In the customary market transaction, each party offers some­thing the other party wants. A buyer also is a seller, and vice versa. That a buyer offers money customarily signifies that he has earned it and saved it from a prior market transaction. Sellers accept money in faith that it may be used to purchase some other useful item in turn. But a counterfeiter creates money fraudulently without bringing any useful goods or serv­ices to the market. If he can pass the counterfeit money undetected, he withdraws from the market useful goods and services but leaves in the market an extra sup­ply of money. This means that more money is chasing fewer goods and services. The level of prices may be expected to rise in such a situation.

Fluctuations and Trends

Now, a crop failure or disaster of one kind or another may result in the temporary scarcity and higher prices of certain market­able items. Or, more or less sud­den changes in consumer pref­erences may cause some prices to fall, or perhaps to rise, for a time. Prices of individual items may be expected to fluctuate to re­flect changing supply and demand in an open market. But if the cost of living soars across the board for nearly all items, and continues to rise month after month and year after year, the great prob­ability is that a master money maker (inflater) has entered the market on a major scale. And this is precisely what has happened to the cost of living in the United States in our time.

So, it is important that counter­feiters be apprehended and kept out of the market; and this task ordinarily is delegated to govern­ment. But the rub is that the Fed­eral government itself can be and has been the great inflater, with­drawing scarce goods and services from the marketplace in exchange for irresponsible promises to pay.

This is not to say that all gov­ernment purchases are inflation­ary. To the extent that the govern­ment withdraws money from tax­payers or bond buyers who have earned it in the market, the gov­ernment has more money to spend, other buyers have less, and the total quantity of money in the market remains substantially the same as before the taxes were col­lected or the money borrowed from bondholders.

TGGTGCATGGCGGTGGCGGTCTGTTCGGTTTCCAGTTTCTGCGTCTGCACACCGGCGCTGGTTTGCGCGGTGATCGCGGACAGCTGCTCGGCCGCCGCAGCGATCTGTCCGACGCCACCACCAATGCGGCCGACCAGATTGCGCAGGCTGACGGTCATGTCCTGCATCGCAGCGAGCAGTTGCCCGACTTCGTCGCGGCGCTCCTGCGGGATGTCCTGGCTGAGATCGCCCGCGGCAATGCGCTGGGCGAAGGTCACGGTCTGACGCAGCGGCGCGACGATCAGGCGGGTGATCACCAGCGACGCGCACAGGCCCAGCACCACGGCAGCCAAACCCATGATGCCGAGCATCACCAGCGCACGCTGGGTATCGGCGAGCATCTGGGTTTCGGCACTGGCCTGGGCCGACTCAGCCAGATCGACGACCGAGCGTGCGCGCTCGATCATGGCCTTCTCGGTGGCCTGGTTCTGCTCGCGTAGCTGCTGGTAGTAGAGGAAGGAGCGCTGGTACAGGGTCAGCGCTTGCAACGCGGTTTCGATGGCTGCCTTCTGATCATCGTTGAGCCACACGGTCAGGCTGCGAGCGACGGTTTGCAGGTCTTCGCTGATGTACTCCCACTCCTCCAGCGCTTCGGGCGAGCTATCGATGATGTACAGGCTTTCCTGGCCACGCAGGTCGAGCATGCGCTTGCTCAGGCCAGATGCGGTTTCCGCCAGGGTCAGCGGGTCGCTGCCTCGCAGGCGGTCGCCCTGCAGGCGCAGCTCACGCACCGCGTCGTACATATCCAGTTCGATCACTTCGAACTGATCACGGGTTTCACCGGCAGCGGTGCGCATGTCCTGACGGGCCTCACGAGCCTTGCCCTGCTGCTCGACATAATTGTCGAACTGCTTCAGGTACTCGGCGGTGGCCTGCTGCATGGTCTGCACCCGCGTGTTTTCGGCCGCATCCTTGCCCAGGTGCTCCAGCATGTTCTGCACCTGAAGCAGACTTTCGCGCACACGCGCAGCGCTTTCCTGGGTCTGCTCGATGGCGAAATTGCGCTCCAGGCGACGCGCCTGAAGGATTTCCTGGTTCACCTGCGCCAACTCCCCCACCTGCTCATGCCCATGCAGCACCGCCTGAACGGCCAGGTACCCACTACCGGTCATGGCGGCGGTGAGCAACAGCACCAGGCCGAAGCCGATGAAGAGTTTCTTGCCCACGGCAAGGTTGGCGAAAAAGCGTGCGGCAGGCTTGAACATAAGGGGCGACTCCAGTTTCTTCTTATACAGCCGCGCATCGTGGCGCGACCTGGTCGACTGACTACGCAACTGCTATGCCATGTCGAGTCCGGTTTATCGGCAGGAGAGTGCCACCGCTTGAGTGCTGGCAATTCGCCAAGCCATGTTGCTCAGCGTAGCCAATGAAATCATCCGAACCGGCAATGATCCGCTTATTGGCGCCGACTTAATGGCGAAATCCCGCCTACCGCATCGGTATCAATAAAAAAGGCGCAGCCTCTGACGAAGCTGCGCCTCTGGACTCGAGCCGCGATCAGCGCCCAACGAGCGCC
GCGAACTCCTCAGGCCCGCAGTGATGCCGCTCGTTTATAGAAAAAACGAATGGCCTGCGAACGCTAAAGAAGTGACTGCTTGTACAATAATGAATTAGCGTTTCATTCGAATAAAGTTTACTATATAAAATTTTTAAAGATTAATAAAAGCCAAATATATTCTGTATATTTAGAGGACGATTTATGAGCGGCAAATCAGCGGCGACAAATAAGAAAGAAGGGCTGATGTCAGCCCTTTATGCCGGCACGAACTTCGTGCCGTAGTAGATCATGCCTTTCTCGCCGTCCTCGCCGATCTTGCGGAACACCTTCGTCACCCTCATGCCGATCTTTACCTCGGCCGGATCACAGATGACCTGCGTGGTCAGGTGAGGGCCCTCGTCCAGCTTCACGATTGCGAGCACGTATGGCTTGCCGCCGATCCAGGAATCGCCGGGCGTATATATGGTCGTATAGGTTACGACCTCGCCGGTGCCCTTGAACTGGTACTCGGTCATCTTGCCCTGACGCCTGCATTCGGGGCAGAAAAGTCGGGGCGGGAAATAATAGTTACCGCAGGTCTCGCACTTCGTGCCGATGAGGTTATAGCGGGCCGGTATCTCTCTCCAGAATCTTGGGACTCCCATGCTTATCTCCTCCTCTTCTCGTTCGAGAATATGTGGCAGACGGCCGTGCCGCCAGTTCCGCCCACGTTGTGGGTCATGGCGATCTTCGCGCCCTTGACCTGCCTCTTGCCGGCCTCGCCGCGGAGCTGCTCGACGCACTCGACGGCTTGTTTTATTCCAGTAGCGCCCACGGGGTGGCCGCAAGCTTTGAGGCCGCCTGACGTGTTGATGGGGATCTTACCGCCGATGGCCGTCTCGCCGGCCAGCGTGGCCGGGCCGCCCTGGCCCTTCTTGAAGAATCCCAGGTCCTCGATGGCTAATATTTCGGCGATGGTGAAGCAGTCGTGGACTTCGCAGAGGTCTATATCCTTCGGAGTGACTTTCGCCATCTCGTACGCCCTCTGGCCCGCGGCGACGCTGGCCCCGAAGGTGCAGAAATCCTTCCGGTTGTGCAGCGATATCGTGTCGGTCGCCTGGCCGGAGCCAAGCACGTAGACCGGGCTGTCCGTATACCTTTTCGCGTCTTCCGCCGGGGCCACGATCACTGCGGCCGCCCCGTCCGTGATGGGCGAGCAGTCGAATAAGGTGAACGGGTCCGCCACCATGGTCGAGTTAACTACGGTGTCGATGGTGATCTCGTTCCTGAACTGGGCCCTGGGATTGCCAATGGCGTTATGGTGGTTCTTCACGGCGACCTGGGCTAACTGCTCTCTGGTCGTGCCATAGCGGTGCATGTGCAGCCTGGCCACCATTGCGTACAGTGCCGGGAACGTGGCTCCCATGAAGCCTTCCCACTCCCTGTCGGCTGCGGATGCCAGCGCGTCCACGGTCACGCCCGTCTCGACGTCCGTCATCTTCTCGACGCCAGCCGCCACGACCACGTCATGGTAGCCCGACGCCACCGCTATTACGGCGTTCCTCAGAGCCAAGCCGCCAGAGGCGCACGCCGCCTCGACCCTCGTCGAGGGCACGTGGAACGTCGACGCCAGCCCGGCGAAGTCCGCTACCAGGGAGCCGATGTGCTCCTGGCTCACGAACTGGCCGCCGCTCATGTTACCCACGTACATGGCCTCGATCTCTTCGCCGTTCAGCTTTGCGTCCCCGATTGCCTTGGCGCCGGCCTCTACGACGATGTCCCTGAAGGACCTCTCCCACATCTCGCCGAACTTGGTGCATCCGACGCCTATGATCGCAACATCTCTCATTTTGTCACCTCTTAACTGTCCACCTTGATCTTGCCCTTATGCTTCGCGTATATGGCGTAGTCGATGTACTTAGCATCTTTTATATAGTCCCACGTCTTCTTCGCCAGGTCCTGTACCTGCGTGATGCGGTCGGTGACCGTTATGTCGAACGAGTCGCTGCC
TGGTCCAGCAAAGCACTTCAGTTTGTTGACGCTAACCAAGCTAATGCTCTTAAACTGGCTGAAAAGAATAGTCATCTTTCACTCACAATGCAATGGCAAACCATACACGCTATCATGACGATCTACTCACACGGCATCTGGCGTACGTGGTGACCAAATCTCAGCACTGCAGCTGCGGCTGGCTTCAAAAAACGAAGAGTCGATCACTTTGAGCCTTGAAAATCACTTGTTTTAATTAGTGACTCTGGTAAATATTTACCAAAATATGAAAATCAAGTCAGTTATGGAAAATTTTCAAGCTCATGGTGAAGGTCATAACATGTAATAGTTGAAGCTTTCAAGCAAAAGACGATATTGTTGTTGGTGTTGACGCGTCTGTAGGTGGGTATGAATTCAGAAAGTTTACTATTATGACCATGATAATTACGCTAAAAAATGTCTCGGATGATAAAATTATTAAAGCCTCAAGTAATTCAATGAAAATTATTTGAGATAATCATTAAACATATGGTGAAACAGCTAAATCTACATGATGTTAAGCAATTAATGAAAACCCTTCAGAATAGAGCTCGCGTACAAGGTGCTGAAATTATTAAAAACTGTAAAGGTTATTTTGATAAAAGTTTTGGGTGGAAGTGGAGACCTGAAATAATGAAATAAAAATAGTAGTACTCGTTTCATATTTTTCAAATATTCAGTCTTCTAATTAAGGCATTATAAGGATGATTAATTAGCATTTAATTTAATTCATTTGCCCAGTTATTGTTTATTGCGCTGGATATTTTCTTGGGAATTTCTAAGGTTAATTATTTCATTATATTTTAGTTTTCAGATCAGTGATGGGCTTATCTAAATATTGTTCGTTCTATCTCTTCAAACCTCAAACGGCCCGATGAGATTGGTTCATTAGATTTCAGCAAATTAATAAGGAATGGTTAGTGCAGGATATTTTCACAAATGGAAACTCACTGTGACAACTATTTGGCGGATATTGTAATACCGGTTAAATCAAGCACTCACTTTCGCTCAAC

But the Federal government al­so obtains purchase orders on the market by issuing bonds and sell­ing them through the Federal Re­serve banking system, the banks in turn using those bonds as legal reserves and thereby adding enor­mously to the total supply of money in the market. And this deficit financing through a frac­tional reserve central banking system is the process by which the Federal government acts as the national inflater of the currency.

The prices of pork and beef and red meat generally are high in the United States today, not because farmers are deliberately withhold­ing supplies or packers taking extra margins or distributors and retailers gouging consumers, but because the government as the leading consumer has been buying not only meat but all kinds of other goods and services, withdrawing them from the market and pumping into the economy billions upon billions of fiat money which the market has no way of distinguishing from the dollars of its honest customers.

Fiat Money Inflation

Everything the Federal govern­ment spends in the so-called “pub­lic sector” — public housing and urban renewal, Federal aid to edu­cation, farm support programs, special privilege handouts to strik­ing unioneers, foreign aid, mili­tary expenditures, moon shots, and on ad infinitum — every dollar government spends in excess of what it currently collects from tax­payers and bondholders other than banks comprises fiat money the presence of which is reflected in the so-called “private sector,” showing in the family budget as high priced bread and meat and a rising cost of living.

When the government buys guns with fiat money, that money flows through the market and eventually into the hands of house­wives who use it to bid up the prices of butter and of other con­sumer goods that go to make up the cost of living.

If the housewives of Podunk want the price of food in local grocery stores to decline, then they’ll have to vote down Podunk’s proposed new Post Office, Podunk’s Federal Urban Renewal and Pub­lic Housing projects, Podunk’s share of Federal aid for education, and every other Washington prom­ise of something for nothing. The Federal government has nothing stored away from which these handouts may be painlessly plucked. They can only be handed out insofar as they are currently withdrawn from the market. And every such withdrawal by infla­tion — by consumers who put back nothing useful in return—is bound to show up in the rising price of bread and other necessities, in the higher cost of living.